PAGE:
was engraven on his memory ever after like a dead face in a coffin—he ran along
the fence among the shrubbery. A man not fifty feet away called to him.
"Hush—she is asleep!" Charley whispered, and disappeared.
It was Fairing himself who saw this deed which saved Kathleen's life.
Awaking, and not finding her, he had glanced towards the window, and had seen
her on the lawn. He had rushed down to her, in time to see her saved by a
strange bearded man in habitant dress. His one glance at the man's face, as it
turned towards him, produced an extraordinary effect upon his mind, not soon to
be dispelled—a haunting, ghostlike apparition, which kept reminding him of
something or somebody, he could not tell what or whom. The whispering voice and
the breathless words, "Hush—she is asleep!" repeated themselves over and over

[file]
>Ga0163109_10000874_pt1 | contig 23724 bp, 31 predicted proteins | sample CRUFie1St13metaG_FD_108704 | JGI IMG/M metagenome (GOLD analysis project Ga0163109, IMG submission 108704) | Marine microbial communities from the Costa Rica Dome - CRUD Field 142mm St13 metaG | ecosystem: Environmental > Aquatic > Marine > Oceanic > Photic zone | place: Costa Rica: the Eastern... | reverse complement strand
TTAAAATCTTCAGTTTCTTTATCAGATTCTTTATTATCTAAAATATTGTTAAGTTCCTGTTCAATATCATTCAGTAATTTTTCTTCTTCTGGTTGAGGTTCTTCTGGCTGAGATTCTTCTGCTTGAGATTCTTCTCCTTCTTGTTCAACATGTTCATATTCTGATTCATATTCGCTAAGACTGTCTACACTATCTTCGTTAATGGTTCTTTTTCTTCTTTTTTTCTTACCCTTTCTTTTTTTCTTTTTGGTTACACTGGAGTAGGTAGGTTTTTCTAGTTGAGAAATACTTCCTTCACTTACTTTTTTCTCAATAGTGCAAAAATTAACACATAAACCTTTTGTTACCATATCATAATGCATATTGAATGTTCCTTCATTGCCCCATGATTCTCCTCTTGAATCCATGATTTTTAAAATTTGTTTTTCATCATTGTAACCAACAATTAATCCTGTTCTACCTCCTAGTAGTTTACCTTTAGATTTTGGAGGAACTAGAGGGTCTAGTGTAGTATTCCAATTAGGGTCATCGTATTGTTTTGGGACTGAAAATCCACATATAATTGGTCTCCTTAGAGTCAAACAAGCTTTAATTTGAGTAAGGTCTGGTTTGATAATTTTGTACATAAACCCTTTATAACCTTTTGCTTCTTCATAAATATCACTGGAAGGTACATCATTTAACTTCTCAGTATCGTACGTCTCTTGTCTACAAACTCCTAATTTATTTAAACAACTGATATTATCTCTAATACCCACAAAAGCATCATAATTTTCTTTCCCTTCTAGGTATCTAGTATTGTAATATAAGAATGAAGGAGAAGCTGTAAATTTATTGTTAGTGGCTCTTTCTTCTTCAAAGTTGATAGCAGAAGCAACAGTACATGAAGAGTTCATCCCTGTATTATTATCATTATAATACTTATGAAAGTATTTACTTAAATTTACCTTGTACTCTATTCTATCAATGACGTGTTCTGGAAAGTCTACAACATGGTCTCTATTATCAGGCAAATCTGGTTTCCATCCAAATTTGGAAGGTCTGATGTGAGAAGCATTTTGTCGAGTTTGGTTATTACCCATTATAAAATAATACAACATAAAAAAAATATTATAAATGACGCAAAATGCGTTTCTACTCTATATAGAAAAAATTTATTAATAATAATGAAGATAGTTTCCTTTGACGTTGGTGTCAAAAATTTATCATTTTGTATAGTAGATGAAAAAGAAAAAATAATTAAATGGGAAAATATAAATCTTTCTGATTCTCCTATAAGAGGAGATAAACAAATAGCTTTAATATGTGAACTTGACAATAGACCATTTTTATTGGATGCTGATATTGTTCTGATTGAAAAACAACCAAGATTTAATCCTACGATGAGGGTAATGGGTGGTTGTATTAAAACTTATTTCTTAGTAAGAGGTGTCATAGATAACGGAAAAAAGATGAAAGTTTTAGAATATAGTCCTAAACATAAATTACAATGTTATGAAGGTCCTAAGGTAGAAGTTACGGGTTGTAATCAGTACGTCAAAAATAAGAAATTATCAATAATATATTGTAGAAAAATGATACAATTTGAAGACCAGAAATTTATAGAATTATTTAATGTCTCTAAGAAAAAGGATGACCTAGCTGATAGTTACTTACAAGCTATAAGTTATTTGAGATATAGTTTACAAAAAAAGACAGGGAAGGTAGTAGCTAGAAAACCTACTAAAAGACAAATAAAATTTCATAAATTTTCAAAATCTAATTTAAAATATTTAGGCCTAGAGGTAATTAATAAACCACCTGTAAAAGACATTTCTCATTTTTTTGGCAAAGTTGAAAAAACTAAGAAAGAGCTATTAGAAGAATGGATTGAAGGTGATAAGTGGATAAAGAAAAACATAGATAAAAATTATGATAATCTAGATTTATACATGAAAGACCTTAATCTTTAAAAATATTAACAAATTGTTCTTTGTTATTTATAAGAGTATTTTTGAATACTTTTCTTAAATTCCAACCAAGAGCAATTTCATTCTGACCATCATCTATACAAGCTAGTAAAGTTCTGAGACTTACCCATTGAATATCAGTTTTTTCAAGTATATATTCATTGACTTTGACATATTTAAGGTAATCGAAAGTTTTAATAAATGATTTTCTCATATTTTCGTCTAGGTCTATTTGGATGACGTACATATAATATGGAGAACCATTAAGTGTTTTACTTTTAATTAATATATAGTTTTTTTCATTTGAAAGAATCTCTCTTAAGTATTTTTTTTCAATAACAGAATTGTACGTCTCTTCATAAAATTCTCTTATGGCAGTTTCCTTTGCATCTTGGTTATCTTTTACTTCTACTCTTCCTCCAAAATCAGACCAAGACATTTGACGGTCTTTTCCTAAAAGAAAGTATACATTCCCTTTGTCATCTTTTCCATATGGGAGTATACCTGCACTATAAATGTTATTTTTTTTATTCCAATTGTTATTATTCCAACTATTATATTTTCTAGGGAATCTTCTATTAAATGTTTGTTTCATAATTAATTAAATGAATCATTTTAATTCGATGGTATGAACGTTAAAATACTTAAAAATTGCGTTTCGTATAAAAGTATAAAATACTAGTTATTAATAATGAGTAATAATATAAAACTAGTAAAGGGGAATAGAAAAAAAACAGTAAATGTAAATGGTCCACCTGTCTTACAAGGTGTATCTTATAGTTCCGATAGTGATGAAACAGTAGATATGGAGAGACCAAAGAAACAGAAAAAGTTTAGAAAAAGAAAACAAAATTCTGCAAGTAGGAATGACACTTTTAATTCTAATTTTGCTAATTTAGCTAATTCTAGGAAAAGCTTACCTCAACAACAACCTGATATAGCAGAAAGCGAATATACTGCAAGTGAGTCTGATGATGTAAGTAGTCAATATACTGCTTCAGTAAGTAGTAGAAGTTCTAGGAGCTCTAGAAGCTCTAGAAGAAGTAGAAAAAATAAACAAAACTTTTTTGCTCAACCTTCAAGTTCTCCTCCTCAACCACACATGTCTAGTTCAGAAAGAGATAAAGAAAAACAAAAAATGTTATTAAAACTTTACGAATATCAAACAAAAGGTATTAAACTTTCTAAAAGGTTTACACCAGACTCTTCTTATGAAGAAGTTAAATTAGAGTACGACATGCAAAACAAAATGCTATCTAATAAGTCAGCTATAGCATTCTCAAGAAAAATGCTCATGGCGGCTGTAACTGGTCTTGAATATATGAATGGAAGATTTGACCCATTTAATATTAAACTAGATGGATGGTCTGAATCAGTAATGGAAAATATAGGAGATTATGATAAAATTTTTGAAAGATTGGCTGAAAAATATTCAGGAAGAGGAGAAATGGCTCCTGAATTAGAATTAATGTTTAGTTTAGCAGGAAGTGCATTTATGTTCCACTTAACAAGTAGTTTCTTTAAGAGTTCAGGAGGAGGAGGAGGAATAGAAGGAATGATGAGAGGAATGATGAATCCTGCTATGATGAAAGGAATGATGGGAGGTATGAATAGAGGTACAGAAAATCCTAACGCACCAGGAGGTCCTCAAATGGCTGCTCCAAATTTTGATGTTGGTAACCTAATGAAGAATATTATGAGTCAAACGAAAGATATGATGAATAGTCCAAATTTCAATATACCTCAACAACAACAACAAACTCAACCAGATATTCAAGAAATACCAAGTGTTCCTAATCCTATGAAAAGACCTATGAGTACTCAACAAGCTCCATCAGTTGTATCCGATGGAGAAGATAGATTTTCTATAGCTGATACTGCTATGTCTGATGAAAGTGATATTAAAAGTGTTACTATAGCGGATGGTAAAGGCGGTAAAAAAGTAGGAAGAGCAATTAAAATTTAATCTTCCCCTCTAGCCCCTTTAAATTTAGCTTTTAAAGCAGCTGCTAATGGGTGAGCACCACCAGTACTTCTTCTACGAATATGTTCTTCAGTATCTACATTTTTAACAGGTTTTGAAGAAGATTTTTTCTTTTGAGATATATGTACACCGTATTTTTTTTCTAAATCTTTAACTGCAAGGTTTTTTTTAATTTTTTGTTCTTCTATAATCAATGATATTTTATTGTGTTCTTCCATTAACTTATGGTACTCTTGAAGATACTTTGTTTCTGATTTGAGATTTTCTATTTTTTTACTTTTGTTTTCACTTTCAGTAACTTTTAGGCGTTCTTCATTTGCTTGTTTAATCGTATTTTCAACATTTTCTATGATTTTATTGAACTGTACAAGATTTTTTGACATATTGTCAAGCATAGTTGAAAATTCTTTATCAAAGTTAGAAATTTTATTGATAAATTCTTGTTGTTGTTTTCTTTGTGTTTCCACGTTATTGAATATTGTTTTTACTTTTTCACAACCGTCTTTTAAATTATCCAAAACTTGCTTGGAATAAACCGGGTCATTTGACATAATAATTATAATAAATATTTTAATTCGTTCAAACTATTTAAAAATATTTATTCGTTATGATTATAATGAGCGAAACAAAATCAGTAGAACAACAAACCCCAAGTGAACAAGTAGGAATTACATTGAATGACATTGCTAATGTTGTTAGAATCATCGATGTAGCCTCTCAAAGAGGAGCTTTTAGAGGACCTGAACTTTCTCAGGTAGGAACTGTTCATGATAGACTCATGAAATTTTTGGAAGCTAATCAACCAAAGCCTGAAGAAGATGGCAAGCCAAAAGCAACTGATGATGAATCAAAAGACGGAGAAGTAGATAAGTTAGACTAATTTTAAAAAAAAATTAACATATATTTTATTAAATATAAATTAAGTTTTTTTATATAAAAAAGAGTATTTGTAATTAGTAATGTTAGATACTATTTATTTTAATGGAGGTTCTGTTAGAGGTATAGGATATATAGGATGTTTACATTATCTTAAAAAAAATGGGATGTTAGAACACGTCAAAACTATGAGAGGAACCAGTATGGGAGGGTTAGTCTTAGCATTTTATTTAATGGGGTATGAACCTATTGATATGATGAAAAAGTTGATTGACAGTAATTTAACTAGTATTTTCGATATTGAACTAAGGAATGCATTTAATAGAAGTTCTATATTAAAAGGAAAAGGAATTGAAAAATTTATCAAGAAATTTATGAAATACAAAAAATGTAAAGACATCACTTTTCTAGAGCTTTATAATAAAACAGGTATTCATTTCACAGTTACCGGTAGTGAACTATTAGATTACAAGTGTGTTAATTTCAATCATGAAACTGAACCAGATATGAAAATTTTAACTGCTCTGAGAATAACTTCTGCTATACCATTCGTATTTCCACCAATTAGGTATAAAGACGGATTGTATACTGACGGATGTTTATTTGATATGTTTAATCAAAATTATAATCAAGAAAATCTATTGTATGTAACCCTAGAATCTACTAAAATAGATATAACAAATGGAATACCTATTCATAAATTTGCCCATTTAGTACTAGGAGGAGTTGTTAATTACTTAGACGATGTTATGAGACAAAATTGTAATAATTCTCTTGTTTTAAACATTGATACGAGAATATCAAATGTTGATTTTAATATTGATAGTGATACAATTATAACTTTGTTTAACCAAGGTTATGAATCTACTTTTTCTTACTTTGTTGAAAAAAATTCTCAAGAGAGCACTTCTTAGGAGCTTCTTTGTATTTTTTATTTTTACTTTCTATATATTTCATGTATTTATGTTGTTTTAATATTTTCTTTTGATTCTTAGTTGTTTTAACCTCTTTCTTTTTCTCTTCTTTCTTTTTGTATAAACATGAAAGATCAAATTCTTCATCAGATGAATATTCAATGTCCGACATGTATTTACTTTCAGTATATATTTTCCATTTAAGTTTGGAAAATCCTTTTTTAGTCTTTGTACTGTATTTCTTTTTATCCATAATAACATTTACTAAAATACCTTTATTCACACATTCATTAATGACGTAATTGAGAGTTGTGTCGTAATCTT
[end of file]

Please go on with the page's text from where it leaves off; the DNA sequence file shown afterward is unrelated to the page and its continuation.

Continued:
again in his brain, as, taking Kathleen's hand, he led her, unresisting, and
still sleeping, back to her room. In agitated thankfulness he resolved not to
speak of the event to Kathleen, or to any one else, lest it should come to her
ears and frighten her.
He would, however, keep a sharp lookout for the man who had saved her life,
and would reward him duly. The face of the bearded habitant came between him and
Meanwhile this disturber of a woman's dreams and a man's sleep was hurrying
to an inn in the town by the waterside, where he met another habitant with a
team of dogs—Jo Portugais. Jo had not been able to bear the misery of suspense
and anxiety, and had come seeking him. There was little speech between them.
"You have not been found out, M'sieu'?" was Jo's anxious question.
"No, no, but I have had a bad night, Jo. Get the dogs together."
A little later, as Charley made ready to go back to Chaudiere, Jo said:
"You look as if you'd had a black dream, M'sieu'." With the river rustling
by, and the trees stirring in the first breath of dawn, Charley told Jo what had
For a moment the murderer did not speak or stir, for a struggle was going on
in his breast also; then he stooped quickly, caught his companion's hand, and
"I could not have done it, M'sieu'," he said hoarsely. They parted, Jo to
remain behind as they had agreed, to be near Rosalie if needed; Charley to
return to the valley of the Chaudiere.